An innovative approach to finding fresh water underground in drought-affected areas in Ethiopia.
If you happen to drive by it, the steel pipe standing at attention in the middle of the desert doesn’t look very impressive. Yet, this pipe and the borehole beneath it currently form UNICEF Ethiopia’s most innovative and exciting project in the Afar region.
Volcanos created the large flat area covered with sand and soft sandy peaks sprinkled with black ashes from millions of years ago. The region is currently experiencing its fourth consecutive year of drought, exposing people to critical shortages of water. Neither the dwellers, the animals nor the plants have enough water to survive.
Numerous companies and NGOs have tried to drill for water, only to succeed 30 percent of the time. The wells are either dry or filled with salinised water, due to the high concentration of salt in the ground. The solution has been water trucking, which is expensive and unsustainable. Now, sharp eyes from space have come to the rescue.
Before letting you in on the secret, I want to take you to Assia’s house to understand the importance of the project. Her four kids are clinging to her in the makeshift house made of a wooden skeleton, tarpaulins and a few patches of corrugated iron. The expensive water from the desalination plant nearby is too heavy on salt and minerals for the youngest ones. They just lost their brother, her son. A few months ago, his tiny body gave up and he passed away at only nine months old. Neighbouring mothers have had to go through the same gutting experience, due to the lack of drinking water. “The doctor recommends bottled water, but I can’t afford it”, she said.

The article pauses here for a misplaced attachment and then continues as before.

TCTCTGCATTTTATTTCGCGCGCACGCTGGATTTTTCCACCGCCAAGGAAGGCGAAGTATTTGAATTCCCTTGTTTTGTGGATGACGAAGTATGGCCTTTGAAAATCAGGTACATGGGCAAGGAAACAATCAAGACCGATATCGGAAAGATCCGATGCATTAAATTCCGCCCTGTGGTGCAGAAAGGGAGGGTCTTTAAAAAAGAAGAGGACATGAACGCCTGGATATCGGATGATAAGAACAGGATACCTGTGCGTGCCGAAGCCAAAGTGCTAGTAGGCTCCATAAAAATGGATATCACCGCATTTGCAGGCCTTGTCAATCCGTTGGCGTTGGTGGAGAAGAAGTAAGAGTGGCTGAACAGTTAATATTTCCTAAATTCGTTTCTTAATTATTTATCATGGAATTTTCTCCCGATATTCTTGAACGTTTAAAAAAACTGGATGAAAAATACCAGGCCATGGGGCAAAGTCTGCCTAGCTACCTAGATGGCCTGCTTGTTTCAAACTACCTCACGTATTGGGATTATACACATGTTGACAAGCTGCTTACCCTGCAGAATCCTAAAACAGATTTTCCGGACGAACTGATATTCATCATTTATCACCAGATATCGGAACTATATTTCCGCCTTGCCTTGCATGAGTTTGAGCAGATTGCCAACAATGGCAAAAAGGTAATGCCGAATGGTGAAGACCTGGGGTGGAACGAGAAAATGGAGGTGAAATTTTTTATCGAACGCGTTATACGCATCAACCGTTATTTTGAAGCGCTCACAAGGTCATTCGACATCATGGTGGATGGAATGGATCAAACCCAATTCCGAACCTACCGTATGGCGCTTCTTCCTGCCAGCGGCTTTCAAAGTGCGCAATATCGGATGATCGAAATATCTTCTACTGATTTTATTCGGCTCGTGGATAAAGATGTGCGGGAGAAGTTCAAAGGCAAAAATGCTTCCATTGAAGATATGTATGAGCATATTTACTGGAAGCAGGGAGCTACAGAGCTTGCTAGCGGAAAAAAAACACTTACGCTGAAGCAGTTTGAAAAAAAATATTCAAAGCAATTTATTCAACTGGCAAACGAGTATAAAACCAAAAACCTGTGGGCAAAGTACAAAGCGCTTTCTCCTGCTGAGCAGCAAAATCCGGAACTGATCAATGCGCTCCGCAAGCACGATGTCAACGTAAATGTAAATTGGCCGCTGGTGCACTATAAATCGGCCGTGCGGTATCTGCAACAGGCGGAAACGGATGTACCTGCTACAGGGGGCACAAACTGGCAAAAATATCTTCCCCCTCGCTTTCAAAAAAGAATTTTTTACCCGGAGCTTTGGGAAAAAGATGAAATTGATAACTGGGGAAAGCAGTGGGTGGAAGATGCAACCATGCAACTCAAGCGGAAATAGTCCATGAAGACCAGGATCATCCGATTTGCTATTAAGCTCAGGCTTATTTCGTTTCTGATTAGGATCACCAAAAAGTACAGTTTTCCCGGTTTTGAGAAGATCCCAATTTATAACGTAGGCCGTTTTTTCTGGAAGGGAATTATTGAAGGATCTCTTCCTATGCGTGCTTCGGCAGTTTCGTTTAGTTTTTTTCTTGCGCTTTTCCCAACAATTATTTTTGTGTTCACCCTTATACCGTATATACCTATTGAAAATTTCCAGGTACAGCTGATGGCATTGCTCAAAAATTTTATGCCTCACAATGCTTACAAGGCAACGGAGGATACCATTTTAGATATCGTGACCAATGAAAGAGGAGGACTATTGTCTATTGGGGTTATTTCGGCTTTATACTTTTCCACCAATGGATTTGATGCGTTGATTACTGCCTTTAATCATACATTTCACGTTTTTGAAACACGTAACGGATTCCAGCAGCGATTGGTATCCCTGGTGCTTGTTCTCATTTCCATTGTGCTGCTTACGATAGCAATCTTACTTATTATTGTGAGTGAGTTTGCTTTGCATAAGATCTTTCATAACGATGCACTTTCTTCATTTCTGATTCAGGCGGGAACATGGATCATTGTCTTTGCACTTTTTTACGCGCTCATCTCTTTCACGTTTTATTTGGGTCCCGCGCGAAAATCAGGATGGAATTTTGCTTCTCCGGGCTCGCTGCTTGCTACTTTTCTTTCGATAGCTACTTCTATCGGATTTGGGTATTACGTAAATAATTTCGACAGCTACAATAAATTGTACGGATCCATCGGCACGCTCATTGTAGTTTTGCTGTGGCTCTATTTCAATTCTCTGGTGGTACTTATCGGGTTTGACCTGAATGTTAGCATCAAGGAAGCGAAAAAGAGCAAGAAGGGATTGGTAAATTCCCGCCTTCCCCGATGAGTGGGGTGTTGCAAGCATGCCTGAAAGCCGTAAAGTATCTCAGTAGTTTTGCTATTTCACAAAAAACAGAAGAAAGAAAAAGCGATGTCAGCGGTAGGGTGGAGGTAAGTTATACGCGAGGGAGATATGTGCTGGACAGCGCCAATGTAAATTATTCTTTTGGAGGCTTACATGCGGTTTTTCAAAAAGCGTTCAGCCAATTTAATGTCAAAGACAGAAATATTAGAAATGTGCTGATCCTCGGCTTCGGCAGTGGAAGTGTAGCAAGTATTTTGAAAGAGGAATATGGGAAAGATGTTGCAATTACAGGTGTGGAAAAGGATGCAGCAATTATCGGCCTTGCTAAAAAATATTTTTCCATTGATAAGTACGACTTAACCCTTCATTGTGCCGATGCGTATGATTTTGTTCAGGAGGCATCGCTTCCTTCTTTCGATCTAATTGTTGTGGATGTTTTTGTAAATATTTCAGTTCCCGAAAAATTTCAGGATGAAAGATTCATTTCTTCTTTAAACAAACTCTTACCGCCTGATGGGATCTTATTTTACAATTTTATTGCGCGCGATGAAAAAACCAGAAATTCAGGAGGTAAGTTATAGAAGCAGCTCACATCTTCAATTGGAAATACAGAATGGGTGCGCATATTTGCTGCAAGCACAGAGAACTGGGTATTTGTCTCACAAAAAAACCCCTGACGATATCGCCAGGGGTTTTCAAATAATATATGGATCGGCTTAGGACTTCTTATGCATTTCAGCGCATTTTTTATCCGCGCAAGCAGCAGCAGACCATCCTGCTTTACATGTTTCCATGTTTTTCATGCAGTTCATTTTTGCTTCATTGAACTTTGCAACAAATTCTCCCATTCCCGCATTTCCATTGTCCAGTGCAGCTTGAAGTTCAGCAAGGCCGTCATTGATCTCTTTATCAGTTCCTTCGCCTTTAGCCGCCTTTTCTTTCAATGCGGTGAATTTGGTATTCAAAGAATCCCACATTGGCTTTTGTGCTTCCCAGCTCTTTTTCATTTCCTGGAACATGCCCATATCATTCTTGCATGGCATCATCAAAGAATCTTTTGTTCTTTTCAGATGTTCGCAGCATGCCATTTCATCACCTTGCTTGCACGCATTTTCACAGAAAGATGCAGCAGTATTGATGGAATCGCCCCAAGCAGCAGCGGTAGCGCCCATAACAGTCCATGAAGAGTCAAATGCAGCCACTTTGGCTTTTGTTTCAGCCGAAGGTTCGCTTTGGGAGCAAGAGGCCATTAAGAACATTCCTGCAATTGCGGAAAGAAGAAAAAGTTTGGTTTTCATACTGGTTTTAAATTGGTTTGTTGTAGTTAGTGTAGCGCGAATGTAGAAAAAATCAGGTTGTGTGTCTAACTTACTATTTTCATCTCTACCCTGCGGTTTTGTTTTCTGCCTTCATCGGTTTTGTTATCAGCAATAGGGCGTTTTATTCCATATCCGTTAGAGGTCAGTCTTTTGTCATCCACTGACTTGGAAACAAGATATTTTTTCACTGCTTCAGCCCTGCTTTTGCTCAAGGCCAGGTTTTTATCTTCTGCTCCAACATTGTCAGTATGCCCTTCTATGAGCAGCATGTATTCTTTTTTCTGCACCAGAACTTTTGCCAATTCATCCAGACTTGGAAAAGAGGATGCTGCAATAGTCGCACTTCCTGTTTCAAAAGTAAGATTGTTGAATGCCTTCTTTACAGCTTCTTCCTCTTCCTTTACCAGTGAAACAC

This problem will soon be history, due to an innovative approach to water finding. With support from EU Joint Research Centre, UNICEF has used satellites to identify reservoirs of ground water as deep as 600 meters below sea level, and to pinpoint exactly where to drill. Because of the constant inflow of water, this is a sustainable solution for the drought-prone area. The approach has a 92 percent success rate, resulting in 11 boreholes delivering fresh water, thanks to support from the German government and the Italian Development Cooperation Agency (AICS). The new water source will replace current water trucking, which costs around USD 260,000 annually, making this solution sustainable from a financial point of view also.
The generator rumbles to life. The pounding noise develops a steady rhythm when the pipe spits out water that becomes a steady flow. Soon, the pipeline down to the town is finished. Assia and other families can buy safe water for a fraction of what they pay for the dangerous water today. UNICEF calls it innovation for children.
Helene Sandbu Ryeng is Communications Specialist at UNICEF Norway.